Germain Decreton, Head Pastry Chef at Le Jules Verne, has had a passion for sweet gastronomy from an early age. He soon embarked on vocational training at the Lycée Hôtelier du Touquet before joining Le Pré Catelan, the famous three-star restaurant in Paris. After 5 years of training in the rigors and excellence of pastry-making, he joined the Eiffel Tower as head pastry chef, working alongside his mentor chef Frédéric Anton. The restaurant was awarded it’s first Michelin star in 2020. Over the years, his patisserie has become increasingly recognized, and he has won several awards, including the Passion Dessert prize, awarded to the best pastry chefs of the year.
What inspired you to become a pastry chef? You’ve been in the industry for quite some time. Would you have done anything differently when first starting out?
I have always loved the idea of bringing happiness to people. I found this craft fascinating and the idea of being able to create new things everyday is something that I have liked from the beginning. Looking back, I don’t think I would have done things differently for my career. I think that everything that has happened to me is the result of a lot of hard work and, above all, a passion that is still intact.
What is the philosophy and ethos behind the food you create?
I put a lot of emphasis on the human side of the pastry-making profession, and all our desserts are created as a team. What’s important to me in this is to demonstrate that together we can always achieve a more accomplished result in our creations. And the satisfaction is collective when we see that our customers enjoy a new dessert.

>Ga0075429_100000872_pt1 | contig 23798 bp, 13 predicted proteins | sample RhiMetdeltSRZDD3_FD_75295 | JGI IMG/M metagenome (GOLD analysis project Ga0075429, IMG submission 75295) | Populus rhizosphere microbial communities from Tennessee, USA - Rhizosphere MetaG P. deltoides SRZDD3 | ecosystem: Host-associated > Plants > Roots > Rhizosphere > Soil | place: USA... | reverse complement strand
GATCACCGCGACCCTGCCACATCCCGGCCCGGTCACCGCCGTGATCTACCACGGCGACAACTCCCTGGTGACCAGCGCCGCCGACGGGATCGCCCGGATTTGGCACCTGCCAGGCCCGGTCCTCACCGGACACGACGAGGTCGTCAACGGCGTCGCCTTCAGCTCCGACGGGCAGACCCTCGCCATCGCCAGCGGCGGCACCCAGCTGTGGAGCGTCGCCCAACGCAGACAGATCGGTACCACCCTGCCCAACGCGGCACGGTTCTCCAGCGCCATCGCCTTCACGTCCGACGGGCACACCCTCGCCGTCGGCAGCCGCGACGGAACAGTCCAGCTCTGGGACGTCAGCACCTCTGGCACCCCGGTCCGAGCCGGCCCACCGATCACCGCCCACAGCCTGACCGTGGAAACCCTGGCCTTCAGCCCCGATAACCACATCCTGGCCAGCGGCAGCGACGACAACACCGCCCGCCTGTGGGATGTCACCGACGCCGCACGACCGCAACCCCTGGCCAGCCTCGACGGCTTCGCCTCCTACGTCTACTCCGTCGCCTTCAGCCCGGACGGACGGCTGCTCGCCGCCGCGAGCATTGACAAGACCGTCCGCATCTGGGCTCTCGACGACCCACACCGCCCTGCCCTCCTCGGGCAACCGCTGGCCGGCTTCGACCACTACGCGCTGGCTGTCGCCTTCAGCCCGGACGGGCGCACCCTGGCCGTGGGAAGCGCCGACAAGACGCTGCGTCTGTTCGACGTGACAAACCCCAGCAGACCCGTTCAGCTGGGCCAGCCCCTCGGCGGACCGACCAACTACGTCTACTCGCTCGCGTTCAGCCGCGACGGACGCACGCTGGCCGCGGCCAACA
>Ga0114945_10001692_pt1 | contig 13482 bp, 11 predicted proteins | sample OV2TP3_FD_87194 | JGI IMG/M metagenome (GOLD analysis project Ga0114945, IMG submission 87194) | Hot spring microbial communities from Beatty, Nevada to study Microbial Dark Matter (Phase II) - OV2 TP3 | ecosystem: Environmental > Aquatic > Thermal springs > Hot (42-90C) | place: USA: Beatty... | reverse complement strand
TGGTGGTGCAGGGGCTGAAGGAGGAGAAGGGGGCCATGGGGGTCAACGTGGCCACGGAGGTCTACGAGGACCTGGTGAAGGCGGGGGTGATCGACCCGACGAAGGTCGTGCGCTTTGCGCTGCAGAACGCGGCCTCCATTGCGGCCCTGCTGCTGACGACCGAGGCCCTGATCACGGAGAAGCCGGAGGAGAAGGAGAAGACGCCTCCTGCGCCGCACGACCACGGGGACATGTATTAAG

What’s the latest trend when it comes to baking and patisserie? What is one food (pastry) trend you wish would just go away?
For me, it’s important to be open to any new trends that may emerge in our profession. But if there’s one trend I’d like to see a little less of, it’s that of trying to create a buzz with recipes that make no sense. I’m committed to respecting the products we work with, and that also means we should all be committed to not doing just anything with them simply to make a name for ourselves. In the long run, this leads to nothing positive.
What is your baking style and the philosophy behind it?
My pastry-making style is very refined and assertive. It’s as much about taste as it is about visuals, because I’m committed to bringing out the best in every product we use, so that it’s recognizable to everyone. My credo is to create surprise when discovering our desserts, but never to destabilize the customer. The pleasure of discovery must always be paramount.
What’s your favourite comfort food? What’s your favourite pastry or cake or baked product ?
I have to admit that I’m as much a fan of sweet dishes as I am of savory ones, and I can’t finish a meal without dessert. However, the diversity of cuisine fascinates me, and I have a real penchant for Italian gastronomy, and nothing comforts me better than a plate of pasta carbonara and a nice slice of tiramisu for dessert.
Who or what was your inspiration to become a pastry chef?
I think I was inspired by many things, and I remember spending time in the kitchen with my mother and grandmother, making cakes throughout my childhood. I also remember my growing admiration for the chefs I discovered as I was growing up, such as Pierre Hermé, a person who knew how to innovate while respecting tradition, and he is also a role model for entrepreneurs in our profession.
What is your advice to aspiring pastry chefs?